For example, should equality be gauged by the financial resources made available to public schools? How far would states have to go to equalize these educational inputs? Would providing greater base funding suffice, or would states have to go further to prohibit additional “unequal” spending by local school districts? Would the federal government have its own affirmative duty to provide additional federal funds—which currently make up less than 10 percent of all nationwide funding for K–12 education? And would Congress need to equalize spending across states?
Arguments to equalize funding ignore the reality that in many places, schools with concentrations of poor or academically struggling students already receive at least as much funding per pupil as other schools. Even the Education Law Center, an advocacy organization that supports plaintiffs seeking “fair” (that is, more) public-education funding, recently reported that two-thirds of the states provide equal or “progressive” funding for high-poverty school districts. Particularly in large urban districts, funding levels for disadvantaged or struggling students are often more than equal. Should those targeted funding differences be held unconstitutional? Or would “equal educational opportunity” require even more unequal spending, as Professors Ogletree and Robinson argue in their companion essay?
If equalized funding is not the answer, should states instead be forced to equalize student outcomes? Setting aside practical and policy questions about how to accomplish that goal, serious questions about the proper “aims of education” cited by Ogletree and Robinson remain unsettled. Which outcomes should be measured, and how “equal” must they be? Should courts consider test scores, classroom grades, or graduation rates? If the stubborn achievement gaps that exist in every state could prove a violation of federal equal-protection rights, would federal courts have to monitor every state’s education policies and spending decisions?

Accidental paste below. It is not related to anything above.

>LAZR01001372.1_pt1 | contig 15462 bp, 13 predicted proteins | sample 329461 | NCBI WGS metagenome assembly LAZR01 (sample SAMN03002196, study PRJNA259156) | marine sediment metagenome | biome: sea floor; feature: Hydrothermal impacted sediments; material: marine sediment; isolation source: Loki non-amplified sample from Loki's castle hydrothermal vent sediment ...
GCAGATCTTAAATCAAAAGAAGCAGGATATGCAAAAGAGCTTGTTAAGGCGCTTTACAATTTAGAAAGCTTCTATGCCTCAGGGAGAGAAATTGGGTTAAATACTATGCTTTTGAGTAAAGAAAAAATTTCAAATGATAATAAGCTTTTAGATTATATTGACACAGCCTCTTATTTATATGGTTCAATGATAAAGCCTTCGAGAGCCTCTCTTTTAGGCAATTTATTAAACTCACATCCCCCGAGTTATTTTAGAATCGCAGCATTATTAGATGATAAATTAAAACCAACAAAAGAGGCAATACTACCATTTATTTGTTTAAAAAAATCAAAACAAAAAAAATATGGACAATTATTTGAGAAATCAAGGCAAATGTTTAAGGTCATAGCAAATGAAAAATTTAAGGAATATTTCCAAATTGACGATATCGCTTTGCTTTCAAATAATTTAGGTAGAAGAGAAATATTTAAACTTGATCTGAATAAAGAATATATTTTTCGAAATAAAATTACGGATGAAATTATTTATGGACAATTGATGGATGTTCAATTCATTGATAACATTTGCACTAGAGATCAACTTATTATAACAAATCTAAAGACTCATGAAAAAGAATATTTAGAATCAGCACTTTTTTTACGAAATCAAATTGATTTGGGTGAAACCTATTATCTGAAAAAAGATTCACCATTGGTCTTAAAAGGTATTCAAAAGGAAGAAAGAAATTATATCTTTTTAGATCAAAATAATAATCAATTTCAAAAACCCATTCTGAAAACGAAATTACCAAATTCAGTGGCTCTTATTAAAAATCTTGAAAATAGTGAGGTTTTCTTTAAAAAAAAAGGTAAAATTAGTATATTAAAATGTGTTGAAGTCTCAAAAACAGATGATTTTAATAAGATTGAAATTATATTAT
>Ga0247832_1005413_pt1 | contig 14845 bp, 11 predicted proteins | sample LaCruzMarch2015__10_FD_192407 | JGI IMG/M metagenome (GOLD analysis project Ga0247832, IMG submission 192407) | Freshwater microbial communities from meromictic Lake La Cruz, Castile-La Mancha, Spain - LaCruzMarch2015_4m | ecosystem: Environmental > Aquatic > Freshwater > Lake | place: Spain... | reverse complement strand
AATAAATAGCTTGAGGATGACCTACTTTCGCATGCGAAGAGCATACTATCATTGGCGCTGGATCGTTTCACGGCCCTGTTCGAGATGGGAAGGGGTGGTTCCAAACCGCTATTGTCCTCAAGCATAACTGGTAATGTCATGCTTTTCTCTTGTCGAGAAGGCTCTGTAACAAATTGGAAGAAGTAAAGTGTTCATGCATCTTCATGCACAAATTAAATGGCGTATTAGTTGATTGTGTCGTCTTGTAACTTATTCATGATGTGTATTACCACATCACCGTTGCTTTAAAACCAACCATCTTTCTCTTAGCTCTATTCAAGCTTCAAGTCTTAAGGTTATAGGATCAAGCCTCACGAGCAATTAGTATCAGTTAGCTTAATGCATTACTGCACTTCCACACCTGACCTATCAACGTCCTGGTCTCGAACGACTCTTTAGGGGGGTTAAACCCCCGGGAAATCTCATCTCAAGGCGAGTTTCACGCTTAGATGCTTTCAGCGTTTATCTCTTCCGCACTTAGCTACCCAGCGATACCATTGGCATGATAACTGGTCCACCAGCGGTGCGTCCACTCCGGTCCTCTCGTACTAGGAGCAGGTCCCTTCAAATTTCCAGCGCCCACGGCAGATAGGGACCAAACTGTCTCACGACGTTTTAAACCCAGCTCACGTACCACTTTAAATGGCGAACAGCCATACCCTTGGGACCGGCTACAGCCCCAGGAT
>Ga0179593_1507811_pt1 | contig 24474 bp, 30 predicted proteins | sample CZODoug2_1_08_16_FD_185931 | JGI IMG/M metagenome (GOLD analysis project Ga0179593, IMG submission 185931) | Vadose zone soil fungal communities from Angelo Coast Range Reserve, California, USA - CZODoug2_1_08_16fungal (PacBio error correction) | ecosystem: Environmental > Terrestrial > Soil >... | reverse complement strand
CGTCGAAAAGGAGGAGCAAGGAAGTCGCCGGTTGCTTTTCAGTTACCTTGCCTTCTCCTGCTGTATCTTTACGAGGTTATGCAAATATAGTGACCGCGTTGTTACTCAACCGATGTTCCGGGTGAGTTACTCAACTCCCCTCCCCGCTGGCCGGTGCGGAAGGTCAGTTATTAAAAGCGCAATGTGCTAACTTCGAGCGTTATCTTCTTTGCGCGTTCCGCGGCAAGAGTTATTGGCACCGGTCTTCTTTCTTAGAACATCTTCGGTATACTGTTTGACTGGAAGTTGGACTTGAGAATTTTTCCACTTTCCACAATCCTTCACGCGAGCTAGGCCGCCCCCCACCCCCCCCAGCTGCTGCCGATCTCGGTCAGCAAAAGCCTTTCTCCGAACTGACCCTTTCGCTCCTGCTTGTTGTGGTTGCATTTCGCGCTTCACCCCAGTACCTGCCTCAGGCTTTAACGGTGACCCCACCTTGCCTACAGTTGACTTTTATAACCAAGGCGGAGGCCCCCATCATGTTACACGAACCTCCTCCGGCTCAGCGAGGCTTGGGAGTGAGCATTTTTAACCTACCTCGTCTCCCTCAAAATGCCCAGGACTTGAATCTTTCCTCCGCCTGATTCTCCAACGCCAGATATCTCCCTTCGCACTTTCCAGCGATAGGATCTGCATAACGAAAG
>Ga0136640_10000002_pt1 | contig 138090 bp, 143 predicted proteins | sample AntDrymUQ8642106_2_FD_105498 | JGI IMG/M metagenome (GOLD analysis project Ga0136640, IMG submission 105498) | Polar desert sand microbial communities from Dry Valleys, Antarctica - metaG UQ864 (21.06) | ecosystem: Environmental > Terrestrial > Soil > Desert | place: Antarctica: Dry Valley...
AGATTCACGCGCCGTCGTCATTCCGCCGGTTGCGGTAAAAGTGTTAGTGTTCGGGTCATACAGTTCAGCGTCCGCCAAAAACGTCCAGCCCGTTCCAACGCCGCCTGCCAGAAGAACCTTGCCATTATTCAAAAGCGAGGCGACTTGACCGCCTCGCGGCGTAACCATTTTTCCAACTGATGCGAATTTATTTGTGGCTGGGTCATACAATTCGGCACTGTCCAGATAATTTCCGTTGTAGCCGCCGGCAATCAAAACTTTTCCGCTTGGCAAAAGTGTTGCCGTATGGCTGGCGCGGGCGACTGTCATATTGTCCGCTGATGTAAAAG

Asking federal courts to wade into these thickets is a mistake. State officials and courts have already grappled with many of these issues, and creating a federal right to education would destabilize policies and decisions that have shaped local school systems for generations. On this point, the Rodriguez court observed that the school-funding systems in Texas and “virtually every other state [would] not pass muster” under strict federal judicial scrutiny. “Nor indeed,” the court explained, “in view of the infinite variables affecting the educational process, can any system assure equal quality of education except in the most relative sense.”
Proponents of a federal right to education presume that federal judges would succeed where local policymakers have supposedly failed. But the federal judiciary lacks the capacity and expertise to solve entrenched problems like the achievement gap from the bench. Federal judges are not school superintendents, education experts, or central planners. What evidence shows that federal courts would produce better results than the state and local governments that have been designing and experimenting with education policy for years? And what benchmarks would allow the federal courts to decide when they had achieved the amorphous goal of “equal educational opportunity”? Numerous racial-desegregation cases, in which the goal of integration to remedy intentional discrimination is relatively clear, have lasted for decades. Adding constitutional equity and adequacy claims to the federal dockets, in the service of an implicit right to education, could lead to an era of federal judicial supervision with no end in sight.
It may well be the case that additional funds devoted to particular policies could improve certain facets of American public education. But the Rodriguez court correctly held that because “the Constitution does not provide judicial remedies for every social and economic ill,” broad educational goals are “not values to be implemented by judicial intrusion into otherwise legitimate state activities.” Given the substantial risks (and uncertain rewards) of federal judicial intervention, any acknowledgment of constitutional rights to education should be left to the states.
This is part of a forum on the San Antonio Independent School District v. Rodriguez. For an alternate view, see “Inequitable Schools Demand a Federal Remedy,” by Charles J. Ogletree Jr. and Kimberly Jenkins Robinson.